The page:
Phospholipid and cholesteryl ester transfer activities in plasma from 14 vertebrate species. Relation to atherogenesis susceptibility, Comp. Biochem. Physiol. B Biochem. Mol. Biol. 120(3), 517-525). Numerous epidemiologic studies correlating the effects of natural variation in CETP activity with respect to coronary heart disease risk have been performed, including studies on a small number of known human null mutations (see Hirano, K.-L, Yamashita, S. and Matsuzawa, Y. (2000) Pros and cons of inhibiting cholesteryl ester transfer protein, Curr. Opin. Lipidol. 11(6), 589-596). These studies have clearly demonstrated an inverse correlation between plasma HDL-C concentration and CETP activity (see Inazu, A., et. al. (2000) Cholesteryl ester transfer protein and atherosclerosis, Curr. Opin. Lipidol. 11(4), 389-396), leading to the hypothesis that pharmacologic inhibition of CETP lipid transfer activity may be beneficial to humans by increasing levels of HDL-C while lowering LDL-C.
Despite the significant therapeutic advance that statins such as simvastatin and atorvastatin represent, statins only achieve a risk reduction of approximately one-third in the treatment and prevention of atherosclerosis and ensuing atherosclerotic disease events.
Currently, few pharmacologic therapies are available that favorably raise circulating levels of HDL-C. Certain statins and some fibrates offer modest HDL-C gains. Niacin provides an effective therapy for raising HDL-C but suffers from patient compliance issues, due in part to side effects such as flushing. Drugs that inhibit CETP (CETP inhibitors) have been under development with the expectation that they will effectively raise HDL cholesterol levels and also reduce the incidence of atherosclerosis in patients. Torcetrapib was the first drug that was tested in a long-term outcomes clinical trial. The clinical trial of torcetrapib was terminated early due to a higher incidence of mortality in patients to whom torcetrapib and atorvastatin were administered concomitantly compared with patients who were treated with atorvastatin alone. The cause of the increased mortality is not completely understood, but it is not believed to be associated with the CETP inhibiting effects of the drug.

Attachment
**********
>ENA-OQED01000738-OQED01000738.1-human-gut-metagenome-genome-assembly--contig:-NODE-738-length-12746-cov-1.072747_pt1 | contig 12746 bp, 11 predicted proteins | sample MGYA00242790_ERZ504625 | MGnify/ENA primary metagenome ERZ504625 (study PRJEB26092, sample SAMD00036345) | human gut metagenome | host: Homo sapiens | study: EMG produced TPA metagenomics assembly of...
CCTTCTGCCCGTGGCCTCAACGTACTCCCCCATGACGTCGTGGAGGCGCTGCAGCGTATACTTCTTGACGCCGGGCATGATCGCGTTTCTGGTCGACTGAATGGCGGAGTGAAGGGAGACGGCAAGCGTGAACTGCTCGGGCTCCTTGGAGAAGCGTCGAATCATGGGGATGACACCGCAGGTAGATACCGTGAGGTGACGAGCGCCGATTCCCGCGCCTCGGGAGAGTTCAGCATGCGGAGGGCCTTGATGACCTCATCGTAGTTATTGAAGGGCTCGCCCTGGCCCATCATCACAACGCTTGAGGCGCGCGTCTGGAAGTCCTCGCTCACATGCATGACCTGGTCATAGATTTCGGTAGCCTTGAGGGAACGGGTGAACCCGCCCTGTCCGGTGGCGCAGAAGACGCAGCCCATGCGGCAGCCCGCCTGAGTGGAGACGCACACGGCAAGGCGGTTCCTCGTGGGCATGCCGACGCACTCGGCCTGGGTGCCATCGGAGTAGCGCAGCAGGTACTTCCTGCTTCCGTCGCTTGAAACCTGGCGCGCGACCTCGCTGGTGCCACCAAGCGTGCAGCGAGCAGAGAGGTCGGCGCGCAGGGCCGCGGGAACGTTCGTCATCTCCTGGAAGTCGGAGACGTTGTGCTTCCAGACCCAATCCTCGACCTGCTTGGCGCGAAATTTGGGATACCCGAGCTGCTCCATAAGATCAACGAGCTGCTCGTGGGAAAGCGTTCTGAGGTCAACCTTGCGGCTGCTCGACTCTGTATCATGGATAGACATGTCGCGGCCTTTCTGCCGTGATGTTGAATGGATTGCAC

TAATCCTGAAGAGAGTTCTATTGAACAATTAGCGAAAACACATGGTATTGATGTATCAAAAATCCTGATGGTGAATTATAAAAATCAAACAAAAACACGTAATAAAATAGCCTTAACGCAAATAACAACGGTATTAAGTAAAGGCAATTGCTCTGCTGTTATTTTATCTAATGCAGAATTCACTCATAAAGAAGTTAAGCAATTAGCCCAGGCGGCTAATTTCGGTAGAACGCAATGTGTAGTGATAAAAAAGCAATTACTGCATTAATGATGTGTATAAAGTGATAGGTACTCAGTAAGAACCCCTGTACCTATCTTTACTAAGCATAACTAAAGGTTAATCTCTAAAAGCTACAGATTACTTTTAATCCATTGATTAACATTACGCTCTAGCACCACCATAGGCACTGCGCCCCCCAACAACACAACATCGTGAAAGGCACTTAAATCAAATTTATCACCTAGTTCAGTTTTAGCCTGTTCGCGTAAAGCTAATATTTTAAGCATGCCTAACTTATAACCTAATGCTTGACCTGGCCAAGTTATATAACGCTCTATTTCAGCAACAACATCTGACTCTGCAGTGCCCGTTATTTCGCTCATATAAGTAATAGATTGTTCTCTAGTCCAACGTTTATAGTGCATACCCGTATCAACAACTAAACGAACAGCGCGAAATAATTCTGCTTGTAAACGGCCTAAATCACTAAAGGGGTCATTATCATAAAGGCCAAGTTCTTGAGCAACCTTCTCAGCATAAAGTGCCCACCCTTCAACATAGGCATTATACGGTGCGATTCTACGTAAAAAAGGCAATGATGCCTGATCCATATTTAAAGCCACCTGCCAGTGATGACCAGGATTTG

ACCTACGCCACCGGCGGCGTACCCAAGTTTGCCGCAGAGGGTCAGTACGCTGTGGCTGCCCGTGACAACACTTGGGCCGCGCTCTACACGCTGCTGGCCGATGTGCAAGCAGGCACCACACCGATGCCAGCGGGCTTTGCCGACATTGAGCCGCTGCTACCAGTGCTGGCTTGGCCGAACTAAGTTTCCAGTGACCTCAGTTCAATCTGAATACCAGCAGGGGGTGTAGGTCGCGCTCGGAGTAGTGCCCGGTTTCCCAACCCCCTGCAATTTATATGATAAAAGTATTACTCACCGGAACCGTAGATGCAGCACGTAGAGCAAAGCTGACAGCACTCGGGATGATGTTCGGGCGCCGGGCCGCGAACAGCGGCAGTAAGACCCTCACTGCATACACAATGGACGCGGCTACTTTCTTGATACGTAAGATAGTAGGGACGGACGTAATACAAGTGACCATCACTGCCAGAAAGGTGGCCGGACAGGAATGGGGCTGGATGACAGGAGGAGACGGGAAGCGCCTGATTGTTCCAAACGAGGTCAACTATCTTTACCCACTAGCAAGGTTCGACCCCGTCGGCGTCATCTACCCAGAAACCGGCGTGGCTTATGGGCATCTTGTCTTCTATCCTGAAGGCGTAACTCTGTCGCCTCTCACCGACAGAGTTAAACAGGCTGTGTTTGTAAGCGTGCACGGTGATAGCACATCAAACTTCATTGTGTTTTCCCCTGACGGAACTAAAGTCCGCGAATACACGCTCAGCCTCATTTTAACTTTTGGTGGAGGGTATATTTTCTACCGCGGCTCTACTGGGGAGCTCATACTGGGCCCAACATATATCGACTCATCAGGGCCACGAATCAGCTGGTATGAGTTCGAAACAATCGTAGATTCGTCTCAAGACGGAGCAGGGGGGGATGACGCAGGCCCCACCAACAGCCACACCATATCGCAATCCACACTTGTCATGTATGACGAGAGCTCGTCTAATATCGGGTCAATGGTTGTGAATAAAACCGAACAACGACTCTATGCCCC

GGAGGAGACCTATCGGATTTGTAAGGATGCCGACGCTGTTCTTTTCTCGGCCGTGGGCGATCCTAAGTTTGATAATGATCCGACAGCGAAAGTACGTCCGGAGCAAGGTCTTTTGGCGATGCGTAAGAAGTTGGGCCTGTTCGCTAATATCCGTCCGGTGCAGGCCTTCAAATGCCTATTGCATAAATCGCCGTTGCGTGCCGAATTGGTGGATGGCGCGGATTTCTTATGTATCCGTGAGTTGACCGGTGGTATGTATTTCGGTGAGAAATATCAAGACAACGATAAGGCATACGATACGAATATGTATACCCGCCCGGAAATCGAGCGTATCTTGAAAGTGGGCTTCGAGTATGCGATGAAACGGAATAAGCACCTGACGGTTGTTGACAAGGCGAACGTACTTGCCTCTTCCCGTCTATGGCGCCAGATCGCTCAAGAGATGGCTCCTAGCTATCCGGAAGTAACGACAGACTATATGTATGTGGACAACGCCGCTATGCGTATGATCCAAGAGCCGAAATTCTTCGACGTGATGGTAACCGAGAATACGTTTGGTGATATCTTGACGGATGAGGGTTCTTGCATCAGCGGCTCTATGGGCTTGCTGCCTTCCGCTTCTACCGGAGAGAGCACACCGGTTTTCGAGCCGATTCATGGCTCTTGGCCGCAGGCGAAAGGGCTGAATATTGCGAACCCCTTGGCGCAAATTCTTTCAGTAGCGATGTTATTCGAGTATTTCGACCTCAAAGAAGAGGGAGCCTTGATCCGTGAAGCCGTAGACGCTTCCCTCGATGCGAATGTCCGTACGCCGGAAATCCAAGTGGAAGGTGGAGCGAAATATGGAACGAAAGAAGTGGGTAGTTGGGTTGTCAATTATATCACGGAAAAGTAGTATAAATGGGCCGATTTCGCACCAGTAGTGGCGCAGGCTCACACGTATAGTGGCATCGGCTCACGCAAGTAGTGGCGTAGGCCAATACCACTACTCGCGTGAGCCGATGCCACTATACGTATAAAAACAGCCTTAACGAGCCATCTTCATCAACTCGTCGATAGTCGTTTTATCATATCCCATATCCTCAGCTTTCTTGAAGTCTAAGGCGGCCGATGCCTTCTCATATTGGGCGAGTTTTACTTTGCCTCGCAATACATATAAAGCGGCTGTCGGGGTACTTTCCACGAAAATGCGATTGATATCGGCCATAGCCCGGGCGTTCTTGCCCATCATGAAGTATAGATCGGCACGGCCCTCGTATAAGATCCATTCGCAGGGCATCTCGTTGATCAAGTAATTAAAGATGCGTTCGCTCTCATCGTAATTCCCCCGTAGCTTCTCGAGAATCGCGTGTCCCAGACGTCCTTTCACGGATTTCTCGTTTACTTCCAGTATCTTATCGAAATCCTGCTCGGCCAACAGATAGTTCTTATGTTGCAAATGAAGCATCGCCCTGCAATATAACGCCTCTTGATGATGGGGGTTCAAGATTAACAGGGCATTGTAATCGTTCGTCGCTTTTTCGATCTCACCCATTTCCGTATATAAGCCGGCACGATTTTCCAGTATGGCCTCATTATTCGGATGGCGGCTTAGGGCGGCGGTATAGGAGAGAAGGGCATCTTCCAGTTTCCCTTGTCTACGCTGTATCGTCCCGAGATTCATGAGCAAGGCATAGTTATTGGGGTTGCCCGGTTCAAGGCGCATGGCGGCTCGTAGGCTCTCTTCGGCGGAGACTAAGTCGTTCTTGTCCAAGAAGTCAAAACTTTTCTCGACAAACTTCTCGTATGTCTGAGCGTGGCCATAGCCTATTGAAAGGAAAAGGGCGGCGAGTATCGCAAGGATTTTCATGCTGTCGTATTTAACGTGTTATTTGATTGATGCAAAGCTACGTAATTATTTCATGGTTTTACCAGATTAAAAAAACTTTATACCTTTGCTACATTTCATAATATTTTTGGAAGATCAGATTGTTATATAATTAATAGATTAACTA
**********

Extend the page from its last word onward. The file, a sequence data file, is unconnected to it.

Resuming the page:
Two other drug candidates, dalcetrapib and anacetrapib, are currently being tested in Phase III clinical trials, including large scale outcomes trials. Data from the recently completed DEFINE Phase III trial of anacetrapib are promising. Patients who were being treated with anacetrapib along with baseline statin therapy showed an increase of HDL-C of 138% and a decrease of LDL-C of 40%> compared with patients who were treated with just a statin. See: N. Engl. J. Med. 2010: 363: 2406-15. The data in the DEFINE trial were sufficient to indicate that an increase in mortality for patients treated with anacetrapib is unlikely. Additional drug candidates are still being sought that may have properties that are advantageous compared with the CETP inhibitors that have so far been studied or are currently being studied. Such properties may include, for example, higher potency, reduced off-target activity, better pharmacodynamics, higher bioavailability, or a reduced food effect compared with many of the highly lipophilic compounds that have so far been studied. “Food effect” refers to the variability in exposure to the active drug that occurs depending on when the patient had last eaten, whether or not the drug is administered with food, and the fat content of the food.
Example 18 as in patent

(R)- 1,1, 1 -trifluoro-3-((R)-4-(3-trifluoromethoxy)benzyl)-2-(3-(l, 1 ,2,2,-tetrafluoroethoxy)phenyl)-3,4- dihydroquinoxalin- 1 (2H)-yl)propan-2-ol
SPA: 15 nM
Example 18 was prepared from 2-bromo-l-(3-(l , 1 ,2,2,-tetrafluoroethoxy)phenyl)ethanone in three steps, using the reactions detailed in Schemes A6, A2 and Al . Spectral data are as follows: 1H NMR (400 MHz, CDC13) £2.70 (bd, J=4.1 Hz, IH), 3.24 (dd, J=l 1.3, 3.4 Hz, IH), 3.34 (dd, J=15.5, 9.7 Hz, IH), 3.58 (dd, J=l 1.3, 3.3 Hz, IH), 3.86 (d, J=15.4 Hz, IH), 4.20 (d, J=15.7 Hz, IH), 4.40 (d, J=15.8 Hz, IH), 4.46 (m, IH), 4.927 (t, J=3.3 Hz, IH), 5.90 (tt, J=53.1 , 2.7 Hz, IH), 6.59 (d, J= 7.9 Hz, IH), 6.72 (m, 2H), 6.84 (m, 2H), 6.92 (d, J=7.6 Hz, IH), 7.20 (m, 2H), 7.35 (t, J=7.9 Hz, IH), MS m/z = 613.03.
Scheme A12

Methyl 3 – { 1 – [(R)-3 ,3 ,3 -trifluoro-2-hy droxypropyl] -4- [3 -(trifluoromethoxy) benzyl]-l,2,3,4-tetrahydroquinoxalin-2-yl}benzoate (700 mg, 1.262 mmol) is made as described in Example 16 but with one stereochemical center unresolved. The compound was dissolved in MeOH (12.6mL), lithium hydroxide monohydrate (530 mg, 12.62 mmol) was added, and the reaction mixture was heated to 60°C for 4 hours. The crude mixture was dissolved in saturated ammonium chloride solution and extracted into EtOAc, the organic phase was dried with anhydrous magnesium sulfate, filtered, concentrated, and purified on a silica gel column with a 0-100% Hex/EtOAc gradient. The major peak was concentrated to afford 3-{l-[(R)-3,3,3-trifluoro-2-hydroxypropyl]-4-[3-(trifluoromethoxy)benzyl]-l,2,3,4-tetra-hydroquinoxalin-2-yl} benzoic acid. MS m/z = 541.09.